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‘Mamma Mia!’ play name at Cedar Rapids Theater

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After spending the winter in Russia, Iowa City’s Christopher Okiishi said he was excited to spend the summer in Greece.

A familiar face in The Corridor art scene, Okiishi has been on the flip-flop since directing “Natasha, Peter and the Great Comet of 1812,” an intensely complex musical based on part of Tolstoy’s “War and Peace.” After leading this sold-out show for the Riverside Theater in Iowa City, from winter rehearsals to a spring opening, he takes his first turn at the Theater Cedar Rapids, leading a cast of super troupers in a spirited frolic at through “Mamma Mia!” on stage from June 24 to July 31.

If you are going to

What: “Mom Mia!”

Where: Cedar Rapids Theater, 102 Third St. SE, Cedar Rapids

When: June 24 to July 31, 2022; 7:30 p.m. Thursday to Saturday, 2:30 p.m. Sunday

Tickets: $22 to $49, TCR Box Office, (319) 366-8591 or theatrecr.org/event/mamma-mia/2022-06-24/

The two shows couldn’t be more different. One is stunning in its complexity, and the other usually has audiences dancing in the aisles.

“‘The Great Comet’ is a masterpiece of carefully constructed words and music,” Okiishi said. “And ‘Mamma Mia’ has a totally different purpose – and that’s to entertain and delight, and not make you think too much.”

It’s a story of love and perseverance built around the music of ABBA, who emerged from Stockholm in 1972 and dominated pop charts and disco dance floors for a decade.

Themes

“The plot is a fantasy of inheriting an island in Greece and trying to build a hotel on that island as a young, single mother – and then having all the sacrifices and choices you made to get there. arrive, converge on the island in a weekend,” Okiishi said.

Without giving away all the plot points, he noted that “the biggest twist is that the mother, Donna, who built this hotel, doesn’t know who the father of her daughter, Sophie, is. And that’s where the great mystery of the play, since the three men who are perhaps dads return, invited to Sophie’s wedding.

Other guests show up, including Donna’s long-time musical girl group friends; Donna’s past loves; and Sophie’s fiancé and their friends – none of whom know what awaits them as the storylines thicken into catchy beats and ballads.

“I think the goal of the production is to make people feel the extremes of love, devotion and family,” said Okiishi, a psychiatrist.

“These themes are so universal and are so part of our fabric – tying it to pop music and tying it to memories of beautiful places – that it was joyful to visit Greece for the summer with ABBA after to have been in Russia during the winter, which was also joyful in a whole other way, but (joy) was not the point of this show,” he added with a laugh.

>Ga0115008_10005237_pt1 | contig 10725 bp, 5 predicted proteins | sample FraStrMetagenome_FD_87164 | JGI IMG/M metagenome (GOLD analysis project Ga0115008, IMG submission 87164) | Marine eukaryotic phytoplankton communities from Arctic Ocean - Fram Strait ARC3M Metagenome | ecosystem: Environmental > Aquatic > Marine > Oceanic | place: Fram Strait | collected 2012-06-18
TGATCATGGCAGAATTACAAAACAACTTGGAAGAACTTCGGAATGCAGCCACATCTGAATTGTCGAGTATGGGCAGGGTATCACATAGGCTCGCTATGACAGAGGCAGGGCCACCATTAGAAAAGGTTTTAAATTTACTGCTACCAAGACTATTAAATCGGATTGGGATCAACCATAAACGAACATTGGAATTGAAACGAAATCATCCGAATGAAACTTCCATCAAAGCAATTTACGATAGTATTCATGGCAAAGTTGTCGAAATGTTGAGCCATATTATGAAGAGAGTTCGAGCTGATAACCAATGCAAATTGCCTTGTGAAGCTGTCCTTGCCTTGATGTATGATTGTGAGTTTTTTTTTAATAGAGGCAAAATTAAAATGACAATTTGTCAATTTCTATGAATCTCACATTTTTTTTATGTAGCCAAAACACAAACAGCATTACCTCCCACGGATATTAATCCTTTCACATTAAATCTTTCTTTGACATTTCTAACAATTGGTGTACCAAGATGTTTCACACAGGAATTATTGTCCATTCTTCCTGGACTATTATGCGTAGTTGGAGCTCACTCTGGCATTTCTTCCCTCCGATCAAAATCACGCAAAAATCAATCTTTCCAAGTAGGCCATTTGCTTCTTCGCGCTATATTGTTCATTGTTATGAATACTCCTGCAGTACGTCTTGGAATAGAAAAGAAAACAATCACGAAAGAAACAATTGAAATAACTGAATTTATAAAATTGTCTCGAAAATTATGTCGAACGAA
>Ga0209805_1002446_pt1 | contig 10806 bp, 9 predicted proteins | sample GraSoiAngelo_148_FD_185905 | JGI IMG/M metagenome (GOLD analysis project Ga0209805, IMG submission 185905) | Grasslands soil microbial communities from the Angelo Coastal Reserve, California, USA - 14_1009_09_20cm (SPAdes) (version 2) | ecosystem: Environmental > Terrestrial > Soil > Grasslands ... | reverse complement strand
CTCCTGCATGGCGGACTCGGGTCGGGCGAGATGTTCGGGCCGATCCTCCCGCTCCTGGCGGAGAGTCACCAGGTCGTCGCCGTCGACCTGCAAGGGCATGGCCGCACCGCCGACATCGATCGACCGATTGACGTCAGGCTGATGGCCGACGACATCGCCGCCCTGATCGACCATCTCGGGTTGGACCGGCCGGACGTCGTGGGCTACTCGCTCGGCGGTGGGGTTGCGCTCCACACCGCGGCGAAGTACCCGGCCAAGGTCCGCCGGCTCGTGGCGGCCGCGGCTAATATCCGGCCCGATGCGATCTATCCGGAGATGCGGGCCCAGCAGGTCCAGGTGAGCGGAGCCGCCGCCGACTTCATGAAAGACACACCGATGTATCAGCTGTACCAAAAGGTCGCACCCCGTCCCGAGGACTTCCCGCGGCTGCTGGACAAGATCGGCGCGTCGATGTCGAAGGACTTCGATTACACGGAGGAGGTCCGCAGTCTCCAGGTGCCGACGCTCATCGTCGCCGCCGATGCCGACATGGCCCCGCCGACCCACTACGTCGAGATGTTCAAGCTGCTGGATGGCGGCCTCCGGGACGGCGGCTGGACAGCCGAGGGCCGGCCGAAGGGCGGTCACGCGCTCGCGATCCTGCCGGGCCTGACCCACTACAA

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Because the “Mamma Mia!” Writers created a story around existing songs in 1999, more than a decade after ABBA’s initial disbandment in 1982, the show was seen as a musical jukebox.

This label “isn’t necessarily a bad thing,” Okiishi said. “That doesn’t mean it’s not a good show. I think they were very careful how they placed the songs in the plot so that the emotions you get from the songs are the same as the characters. »

He’s seen it six times — three times on Broadway, on two national tours and the Old Creamery Theater’s 2019 production in Amana — so he knows the show inside out. He said it’s the kind of production that’s accessible to high school and college performers to community theaters and professional troupes.

“I think those are the best parts of musical theatre, in that you come in and feel a depth of emotion that only music can give you,” he said, “and then you have this beautiful exit. dancing in the aisles at the end.”

He secretly hopes viewers will keep the aisle singing and dancing for the show’s three built-in encores: “Mamma Mia,” “Dancing Queen” and “Waterloo,” but he realizes some audience members won’t. may not be able to hold back.

Cedar Rapids’ Janelle Lauer, who plays both the title role of mamma Donna and the show’s musical director, agrees audience members — especially those who grew up with the music — won’t be able to suppress their ABBA interior.

“I said to Chris, ‘We should totally ask TCR to do a one-on-one night. I said that out loud and then I was like, ‘Oh, that’s a stupid idea, because every night is going to be a song to sing.’ I fully anticipate people are going to get up and dance,” Lauer said.